I’m voting for… Pt. 4 (The Finale)

I woke up this Monday, drove over to the early voting polling location at the Buckhead Library and voted in the 2016 Presidential Election. A couple of thoughts about the experience:

  • Monday was the first day of early voting here in GA and I was surprised at the number of people coming in to vote first thing on the first day.
  • While I was in the room there were at least 40-50 people that voted.
  • From what I could tell there were a variety of ages, but being Buckhead, very little racial diversity.
  • They had trouble finding me eligible to vote at first. Took around 25-30 minutes to get sorted out, despite having my registration card and ID with my current address that matched the voter registration card.
  • Two different computers gave two different responses when queried about my eligibility.
  • Again, it was sorted and I voted.
  • The local CBS affiliate came in to ask if they could film inside the polling place, were denied. So many factors at play all at the same time. Poll workers have a tough job, local media people have a tough job and the rest of us just want to punch the buttons and get to work.

The Decision

After much thought and research I decided to cast my vote for Hillary Clinton and Tim Kaine for President and Vice President of the United States of America.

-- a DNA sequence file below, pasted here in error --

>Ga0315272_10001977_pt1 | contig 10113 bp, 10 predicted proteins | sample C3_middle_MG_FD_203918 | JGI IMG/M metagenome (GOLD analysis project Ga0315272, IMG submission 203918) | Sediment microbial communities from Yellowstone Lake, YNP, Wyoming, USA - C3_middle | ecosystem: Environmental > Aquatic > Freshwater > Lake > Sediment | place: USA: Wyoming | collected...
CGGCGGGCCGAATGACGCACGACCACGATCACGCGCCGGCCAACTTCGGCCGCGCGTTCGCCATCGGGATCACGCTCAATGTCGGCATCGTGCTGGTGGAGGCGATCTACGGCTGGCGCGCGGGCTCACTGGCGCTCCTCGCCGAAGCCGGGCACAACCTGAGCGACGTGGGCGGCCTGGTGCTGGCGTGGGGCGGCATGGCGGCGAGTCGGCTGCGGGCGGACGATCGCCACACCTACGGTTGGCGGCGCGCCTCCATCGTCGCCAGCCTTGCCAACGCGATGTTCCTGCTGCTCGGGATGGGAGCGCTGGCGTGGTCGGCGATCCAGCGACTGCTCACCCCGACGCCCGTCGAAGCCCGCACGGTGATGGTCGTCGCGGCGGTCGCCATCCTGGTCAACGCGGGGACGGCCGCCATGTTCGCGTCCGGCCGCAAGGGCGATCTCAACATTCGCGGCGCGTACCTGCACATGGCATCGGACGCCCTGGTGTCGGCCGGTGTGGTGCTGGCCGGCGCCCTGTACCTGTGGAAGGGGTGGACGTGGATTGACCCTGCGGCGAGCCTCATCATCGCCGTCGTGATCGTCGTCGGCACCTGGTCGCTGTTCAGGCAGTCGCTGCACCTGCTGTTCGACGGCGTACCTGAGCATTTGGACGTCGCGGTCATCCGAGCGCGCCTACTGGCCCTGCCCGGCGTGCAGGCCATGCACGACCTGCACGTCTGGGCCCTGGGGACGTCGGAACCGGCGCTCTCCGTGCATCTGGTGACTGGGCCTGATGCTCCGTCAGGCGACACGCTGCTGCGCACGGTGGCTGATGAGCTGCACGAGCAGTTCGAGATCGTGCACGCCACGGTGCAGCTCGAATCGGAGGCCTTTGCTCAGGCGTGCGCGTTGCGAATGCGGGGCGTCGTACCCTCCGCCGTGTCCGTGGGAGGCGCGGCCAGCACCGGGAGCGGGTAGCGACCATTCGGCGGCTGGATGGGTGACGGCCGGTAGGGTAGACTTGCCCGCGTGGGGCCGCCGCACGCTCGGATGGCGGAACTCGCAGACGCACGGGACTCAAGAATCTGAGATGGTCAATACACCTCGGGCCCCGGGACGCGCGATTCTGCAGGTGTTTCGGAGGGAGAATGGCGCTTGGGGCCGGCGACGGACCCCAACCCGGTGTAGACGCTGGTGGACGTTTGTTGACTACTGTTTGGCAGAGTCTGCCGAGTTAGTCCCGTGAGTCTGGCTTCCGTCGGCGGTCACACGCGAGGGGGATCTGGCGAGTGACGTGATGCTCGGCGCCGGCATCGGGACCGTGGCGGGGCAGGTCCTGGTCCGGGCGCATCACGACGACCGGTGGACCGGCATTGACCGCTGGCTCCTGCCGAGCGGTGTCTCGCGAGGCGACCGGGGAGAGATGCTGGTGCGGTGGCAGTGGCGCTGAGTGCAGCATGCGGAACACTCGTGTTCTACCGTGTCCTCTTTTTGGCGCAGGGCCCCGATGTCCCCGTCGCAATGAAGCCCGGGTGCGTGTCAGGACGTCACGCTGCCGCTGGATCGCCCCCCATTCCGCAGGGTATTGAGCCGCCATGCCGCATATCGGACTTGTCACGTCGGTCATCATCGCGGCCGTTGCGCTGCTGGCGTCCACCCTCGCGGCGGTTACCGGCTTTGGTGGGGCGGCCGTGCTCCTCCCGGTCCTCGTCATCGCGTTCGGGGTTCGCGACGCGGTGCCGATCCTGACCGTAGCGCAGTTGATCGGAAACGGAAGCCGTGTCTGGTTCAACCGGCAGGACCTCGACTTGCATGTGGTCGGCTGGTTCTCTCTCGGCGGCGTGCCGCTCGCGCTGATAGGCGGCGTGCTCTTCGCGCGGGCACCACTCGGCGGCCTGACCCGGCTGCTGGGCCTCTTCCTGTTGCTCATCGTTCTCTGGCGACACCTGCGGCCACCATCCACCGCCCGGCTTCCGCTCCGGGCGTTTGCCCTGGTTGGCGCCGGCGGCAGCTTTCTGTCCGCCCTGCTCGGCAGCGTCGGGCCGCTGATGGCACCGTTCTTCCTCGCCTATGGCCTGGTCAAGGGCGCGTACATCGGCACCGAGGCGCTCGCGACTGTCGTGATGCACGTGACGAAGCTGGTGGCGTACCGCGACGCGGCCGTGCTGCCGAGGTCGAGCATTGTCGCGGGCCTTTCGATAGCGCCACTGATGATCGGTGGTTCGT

Now that the cat is out of the bag, I’m going to share some of my thought process behind my selection.

Shock and Awe

I’m sure there are a lot of folks that are going to be really surprised and some will probably be disappointed that I chose to use my vote for Hillary Clinton. It can be pretty shocking in the religious world in the southern United States to learn someone you know actually voted for a Democrat.

I hope we can remain friends. I also hope the items below can provide a bit more insight into my decision.

Politics and Predictability

There is something to be said for predictability in politics. When it comes to being the United States, what we do matters to the rest of the world. When the President of the United States speaks others listen and react. Words matter. They do. They always have, and they always will.

I posed on Facebook that having Hillary in the White House will mark a return to the ruthless/power focused politics of Richard Nixon. That’s her style, that was his style. We haven’t had a president that cared more about ruling than being liked in 40 years. Carter, Reagan, Bush I, Clinton, Bush II, and Obama at their core wanted to be liked/remembered fondly and would adjust their politics accordingly. However, you always knew what you were getting with each of those gentlemen.

Hillary will provide more of the same predictability. Donald Trump has shown he will not provide that predictability and that is troublesome for a myriad of reasons, not the least of which is the stability of our relationship with allies and enemies alike. Regardless of whether you like Hillary’s style or not, she understands the power of words and understands that the President of the United States has a loud microphone.

Estate Tax

I can tell you that as someone that has worked in the wealth management profession for the last several years in various capacities there are very few people that ever have this issue. You probably won’t be one of them.

I don’t like the estate tax. I think there should be a tax on the gain in value of the assets as if you sold everything for cash. The gains alone should be taxed at the appropriate ordinary or capital gains rates and the rest should pass to your heirs with a step-up in basis.